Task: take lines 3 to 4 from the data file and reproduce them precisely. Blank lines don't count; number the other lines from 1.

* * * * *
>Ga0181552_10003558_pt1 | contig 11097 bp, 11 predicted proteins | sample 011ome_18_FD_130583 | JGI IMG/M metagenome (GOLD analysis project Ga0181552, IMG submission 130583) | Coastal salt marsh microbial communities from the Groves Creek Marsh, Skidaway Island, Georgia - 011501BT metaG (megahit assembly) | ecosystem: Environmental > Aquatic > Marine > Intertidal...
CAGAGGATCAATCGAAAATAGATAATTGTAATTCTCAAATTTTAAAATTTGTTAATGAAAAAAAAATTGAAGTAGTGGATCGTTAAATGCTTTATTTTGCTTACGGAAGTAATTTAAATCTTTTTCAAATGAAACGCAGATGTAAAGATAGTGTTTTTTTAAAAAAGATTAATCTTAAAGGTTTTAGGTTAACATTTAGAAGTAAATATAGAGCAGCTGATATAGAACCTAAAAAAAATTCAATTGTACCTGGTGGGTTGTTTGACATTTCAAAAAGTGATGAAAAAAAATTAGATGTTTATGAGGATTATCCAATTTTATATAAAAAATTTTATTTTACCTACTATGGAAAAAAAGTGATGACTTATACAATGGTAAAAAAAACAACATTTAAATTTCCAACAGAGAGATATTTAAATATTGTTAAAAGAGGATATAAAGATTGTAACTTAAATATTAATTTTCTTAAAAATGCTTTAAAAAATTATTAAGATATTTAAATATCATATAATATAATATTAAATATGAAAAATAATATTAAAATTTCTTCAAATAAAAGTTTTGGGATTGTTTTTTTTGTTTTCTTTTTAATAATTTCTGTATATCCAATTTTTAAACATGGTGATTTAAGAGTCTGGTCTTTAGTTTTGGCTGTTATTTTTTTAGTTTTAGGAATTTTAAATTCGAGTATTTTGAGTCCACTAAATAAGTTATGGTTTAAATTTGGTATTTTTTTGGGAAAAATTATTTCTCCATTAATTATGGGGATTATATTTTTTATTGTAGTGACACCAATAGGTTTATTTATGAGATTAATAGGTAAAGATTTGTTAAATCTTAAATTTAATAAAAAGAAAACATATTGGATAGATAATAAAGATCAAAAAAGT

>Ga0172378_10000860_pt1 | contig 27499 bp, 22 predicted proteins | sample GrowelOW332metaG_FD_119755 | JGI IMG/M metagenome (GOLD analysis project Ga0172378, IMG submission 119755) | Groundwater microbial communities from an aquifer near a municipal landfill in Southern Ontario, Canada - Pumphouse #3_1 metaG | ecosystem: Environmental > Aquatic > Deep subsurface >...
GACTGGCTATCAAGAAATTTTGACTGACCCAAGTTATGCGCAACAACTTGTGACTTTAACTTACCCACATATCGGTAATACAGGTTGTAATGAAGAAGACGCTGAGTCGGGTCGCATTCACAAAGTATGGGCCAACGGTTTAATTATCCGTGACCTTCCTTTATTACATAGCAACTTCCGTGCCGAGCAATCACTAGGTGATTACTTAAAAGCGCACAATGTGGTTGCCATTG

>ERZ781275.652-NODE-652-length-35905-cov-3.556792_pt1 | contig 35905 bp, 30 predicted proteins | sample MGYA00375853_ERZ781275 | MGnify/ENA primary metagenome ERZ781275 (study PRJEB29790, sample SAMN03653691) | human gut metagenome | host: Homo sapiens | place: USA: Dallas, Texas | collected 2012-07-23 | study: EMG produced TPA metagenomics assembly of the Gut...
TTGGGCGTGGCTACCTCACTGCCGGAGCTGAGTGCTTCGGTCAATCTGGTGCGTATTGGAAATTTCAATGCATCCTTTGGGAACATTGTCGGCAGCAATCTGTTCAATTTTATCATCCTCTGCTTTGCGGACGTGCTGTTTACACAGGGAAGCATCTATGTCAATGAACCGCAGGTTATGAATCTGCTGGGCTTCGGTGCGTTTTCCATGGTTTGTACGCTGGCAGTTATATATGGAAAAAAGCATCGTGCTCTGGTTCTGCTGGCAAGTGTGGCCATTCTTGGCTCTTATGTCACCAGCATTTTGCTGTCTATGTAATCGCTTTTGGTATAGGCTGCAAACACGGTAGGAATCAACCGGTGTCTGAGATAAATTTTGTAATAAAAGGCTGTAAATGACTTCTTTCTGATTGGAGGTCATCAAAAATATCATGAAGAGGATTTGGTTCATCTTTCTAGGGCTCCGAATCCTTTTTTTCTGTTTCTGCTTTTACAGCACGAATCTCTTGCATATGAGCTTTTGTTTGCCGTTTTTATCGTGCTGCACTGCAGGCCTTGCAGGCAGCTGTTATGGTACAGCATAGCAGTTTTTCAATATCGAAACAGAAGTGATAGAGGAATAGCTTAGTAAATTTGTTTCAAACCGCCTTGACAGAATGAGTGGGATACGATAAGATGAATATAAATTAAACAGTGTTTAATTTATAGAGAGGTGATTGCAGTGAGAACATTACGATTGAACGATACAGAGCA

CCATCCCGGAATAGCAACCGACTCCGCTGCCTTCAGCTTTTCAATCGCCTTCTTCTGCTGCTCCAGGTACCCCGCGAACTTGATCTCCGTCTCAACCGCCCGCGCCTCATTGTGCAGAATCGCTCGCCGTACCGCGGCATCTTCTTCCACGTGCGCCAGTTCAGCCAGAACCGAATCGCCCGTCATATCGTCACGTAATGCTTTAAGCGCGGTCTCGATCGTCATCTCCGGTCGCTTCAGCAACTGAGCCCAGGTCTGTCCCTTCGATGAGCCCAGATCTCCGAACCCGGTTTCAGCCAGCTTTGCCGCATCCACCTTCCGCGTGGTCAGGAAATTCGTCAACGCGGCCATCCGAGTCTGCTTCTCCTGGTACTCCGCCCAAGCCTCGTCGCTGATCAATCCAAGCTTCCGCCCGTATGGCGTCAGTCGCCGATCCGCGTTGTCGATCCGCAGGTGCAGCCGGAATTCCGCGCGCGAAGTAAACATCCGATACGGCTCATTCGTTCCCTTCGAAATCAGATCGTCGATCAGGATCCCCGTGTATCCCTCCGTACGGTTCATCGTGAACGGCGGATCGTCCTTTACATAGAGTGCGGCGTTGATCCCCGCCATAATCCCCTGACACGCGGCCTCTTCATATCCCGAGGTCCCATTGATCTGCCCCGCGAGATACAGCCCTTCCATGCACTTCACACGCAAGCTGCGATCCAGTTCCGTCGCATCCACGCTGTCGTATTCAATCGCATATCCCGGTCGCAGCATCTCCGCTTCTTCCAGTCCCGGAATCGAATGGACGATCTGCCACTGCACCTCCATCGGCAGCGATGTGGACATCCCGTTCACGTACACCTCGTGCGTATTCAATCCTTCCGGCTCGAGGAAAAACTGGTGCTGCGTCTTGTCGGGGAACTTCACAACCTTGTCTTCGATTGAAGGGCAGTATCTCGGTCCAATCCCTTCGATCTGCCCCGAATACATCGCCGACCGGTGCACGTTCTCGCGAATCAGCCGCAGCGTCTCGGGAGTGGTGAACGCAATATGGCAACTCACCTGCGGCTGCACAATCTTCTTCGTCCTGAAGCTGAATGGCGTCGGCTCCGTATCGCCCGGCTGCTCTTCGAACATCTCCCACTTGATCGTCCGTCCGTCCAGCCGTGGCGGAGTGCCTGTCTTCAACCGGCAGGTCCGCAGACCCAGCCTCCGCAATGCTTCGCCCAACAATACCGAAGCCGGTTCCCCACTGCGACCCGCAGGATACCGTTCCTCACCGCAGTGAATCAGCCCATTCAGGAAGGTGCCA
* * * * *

>Ga0172378_10000860_pt1 | contig 27499 bp, 22 predicted proteins | sample GrowelOW332metaG_FD_119755 | JGI IMG/M metagenome (GOLD analysis project Ga0172378, IMG submission 119755) | Groundwater microbial communities from an aquifer near a municipal landfill in Southern Ontario, Canada - Pumphouse #3_1 metaG | ecosystem: Environmental > Aquatic > Deep subsurface >...
GACTGGCTATCAAGAAATTTTGACTGACCCAAGTTATGCGCAACAACTTGTGACTTTAACTTACCCACATATCGGTAATACAGGTTGTAATGAAGAAGACGCTGAGTCGGGTCGCATTCACAAAGTATGGGCCAACGGTTTAATTATCCGTGACCTTCCTTTATTACATAGCAACTTCCGTGCCGAGCAATCACTAGGTGATTACTTAAAAGCGCACAATGTGGTTGCCATTG